What Others Have Said about our recommendation to Teton Valley Lodge —-
“TVL was awesome, and exactly what we were looking for on this trip! The lodge was casual and comfortable, with good food and drink, and the guides and fishing were extraordinary. The owners and other staff were super-cool. The entire “vibe” was fishing. We fished two different sections of the South Fork and a section of Henry’s Fork, and the fishing was non-stop action for quality fish. The weather was in the low 30’s every day, with snow on 2 of the days, but that hardly mattered. It was the most productive trout fishing I have ever experienced.” Chad
Teton River —-
The Teton is more than just a river to us, it is part of everything we are. This is where everything started. Three generations ago, our great-grandfather started guiding anglers on the Teton River. Fly fishermen from all over the world have visited this one of a kind spring creek. They come for the dry fly fishing (Brian Berry, Owner).
Beautiful Waters : The lower and lower-lower narrows are best fished from a drift boat. They are somewhat mild compared to the middle and upper floats in terms of white water, but this is a very special part of the river. Teton Valley Lodge has a private access to launch on the lower narrows, which guarantees low fly fishing pressure and fresh fish.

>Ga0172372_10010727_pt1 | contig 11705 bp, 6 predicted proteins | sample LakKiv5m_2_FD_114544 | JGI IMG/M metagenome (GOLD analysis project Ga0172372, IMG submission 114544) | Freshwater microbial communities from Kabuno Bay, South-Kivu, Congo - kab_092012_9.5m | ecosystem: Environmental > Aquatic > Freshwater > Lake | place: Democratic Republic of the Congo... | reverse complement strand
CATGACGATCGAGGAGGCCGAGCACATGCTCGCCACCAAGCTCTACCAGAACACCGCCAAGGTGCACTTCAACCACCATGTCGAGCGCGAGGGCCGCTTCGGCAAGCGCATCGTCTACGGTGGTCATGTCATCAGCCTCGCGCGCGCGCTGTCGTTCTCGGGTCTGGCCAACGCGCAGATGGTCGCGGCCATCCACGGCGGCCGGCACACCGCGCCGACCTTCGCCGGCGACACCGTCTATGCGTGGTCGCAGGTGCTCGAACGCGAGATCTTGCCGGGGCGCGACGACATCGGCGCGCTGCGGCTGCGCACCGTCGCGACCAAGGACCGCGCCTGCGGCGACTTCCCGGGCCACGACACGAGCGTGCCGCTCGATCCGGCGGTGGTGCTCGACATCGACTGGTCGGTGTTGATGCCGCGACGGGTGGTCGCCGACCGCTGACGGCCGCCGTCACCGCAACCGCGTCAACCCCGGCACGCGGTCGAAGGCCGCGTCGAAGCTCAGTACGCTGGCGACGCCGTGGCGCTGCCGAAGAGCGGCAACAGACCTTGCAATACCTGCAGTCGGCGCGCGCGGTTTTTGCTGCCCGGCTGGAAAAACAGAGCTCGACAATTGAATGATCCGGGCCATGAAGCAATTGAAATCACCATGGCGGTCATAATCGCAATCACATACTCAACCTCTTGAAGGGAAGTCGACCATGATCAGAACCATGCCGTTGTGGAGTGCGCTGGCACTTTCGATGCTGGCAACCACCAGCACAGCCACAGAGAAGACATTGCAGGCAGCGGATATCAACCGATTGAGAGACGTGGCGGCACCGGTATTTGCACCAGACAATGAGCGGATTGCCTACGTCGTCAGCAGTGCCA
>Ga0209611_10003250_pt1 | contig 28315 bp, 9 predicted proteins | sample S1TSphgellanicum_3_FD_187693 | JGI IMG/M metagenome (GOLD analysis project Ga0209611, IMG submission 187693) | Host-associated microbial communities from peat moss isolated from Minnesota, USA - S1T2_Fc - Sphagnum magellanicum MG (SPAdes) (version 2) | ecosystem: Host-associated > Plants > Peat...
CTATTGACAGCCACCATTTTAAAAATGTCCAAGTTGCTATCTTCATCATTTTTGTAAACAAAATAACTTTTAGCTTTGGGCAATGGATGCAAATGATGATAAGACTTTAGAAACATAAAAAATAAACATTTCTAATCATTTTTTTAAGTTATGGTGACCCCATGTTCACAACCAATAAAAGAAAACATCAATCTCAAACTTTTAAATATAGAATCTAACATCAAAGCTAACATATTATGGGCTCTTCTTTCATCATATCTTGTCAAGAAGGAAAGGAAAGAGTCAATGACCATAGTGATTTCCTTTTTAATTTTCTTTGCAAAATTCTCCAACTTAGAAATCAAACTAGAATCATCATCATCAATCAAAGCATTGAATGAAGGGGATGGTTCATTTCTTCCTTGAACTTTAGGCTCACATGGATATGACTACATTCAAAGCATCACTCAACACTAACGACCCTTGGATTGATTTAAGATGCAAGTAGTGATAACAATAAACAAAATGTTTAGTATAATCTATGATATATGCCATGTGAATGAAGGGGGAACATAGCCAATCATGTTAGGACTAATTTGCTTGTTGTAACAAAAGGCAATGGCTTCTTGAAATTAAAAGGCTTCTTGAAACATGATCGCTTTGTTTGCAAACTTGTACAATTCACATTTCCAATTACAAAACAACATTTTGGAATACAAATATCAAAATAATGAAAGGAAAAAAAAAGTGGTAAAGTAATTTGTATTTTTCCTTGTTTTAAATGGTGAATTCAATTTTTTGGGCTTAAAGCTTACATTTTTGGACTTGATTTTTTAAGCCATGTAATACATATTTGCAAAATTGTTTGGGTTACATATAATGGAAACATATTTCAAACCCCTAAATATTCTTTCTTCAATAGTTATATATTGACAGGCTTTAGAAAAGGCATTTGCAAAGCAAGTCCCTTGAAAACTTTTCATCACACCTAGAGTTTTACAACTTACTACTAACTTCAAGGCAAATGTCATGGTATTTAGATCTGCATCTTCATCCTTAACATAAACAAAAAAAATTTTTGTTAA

Dry Fly Fishing: The hatches begin as soon as the water clears from run-off, generally near the end of June, and will continue through the month of October. The season begins with the most prolific hatch of the season, the Pale Morning Duns. PMD’s are a beautiful mayfly that will range in color from light yellow to pink, orange, and green. Fish will feed vigorously upon these mayflies for about a month. Along with the PMD’s, there are a plethora of stoneflies on the Teton.
Native Cutthroat: The cutthroat is the most prevalent, in fact, the Teton has one of the strongest holds of native cutthroats found in the West. Every day on this stream gives its fisherman a chance at a fish of a lifetime. Because of these large fish, and the excitement they provoke, the lodge has a special contest just for the Upper Teton. The largest fish caught in this section will win a free 3 day trip for whoever catches it.
South Fork of the Snake River —-
If you could only fish one river the rest of your life, the South Fork of the Snake would be the river to select. With over 60 miles of water, there is, without fail, trout feeding everywhere. Among thirteen different access points, there is no problem getting to the fish. Miles of water equals an abundance of trout. The South Fork of the Snake boasts over 5,000 fish per mile! From Palisades Dam to Lorenzo Idaho, this stream is full of fins and tails. Browns, rainbows, and cutthroat are found throughout. These fish regularly average a length of 15 inches and 20 inches are not uncommon. The largest fish caught fly fishing on this river was 22 pounds.
Large River, Lots of Water: With over 60 miles of river to float and average flows of 10,000 CFS, there is plenty of room to fish. This is the Snake River that flows through Jackson Hole Wyoming. In Idaho, we call it the South Fork. TVL floats 6 different sections of the South Fork of the Snake River with one private access.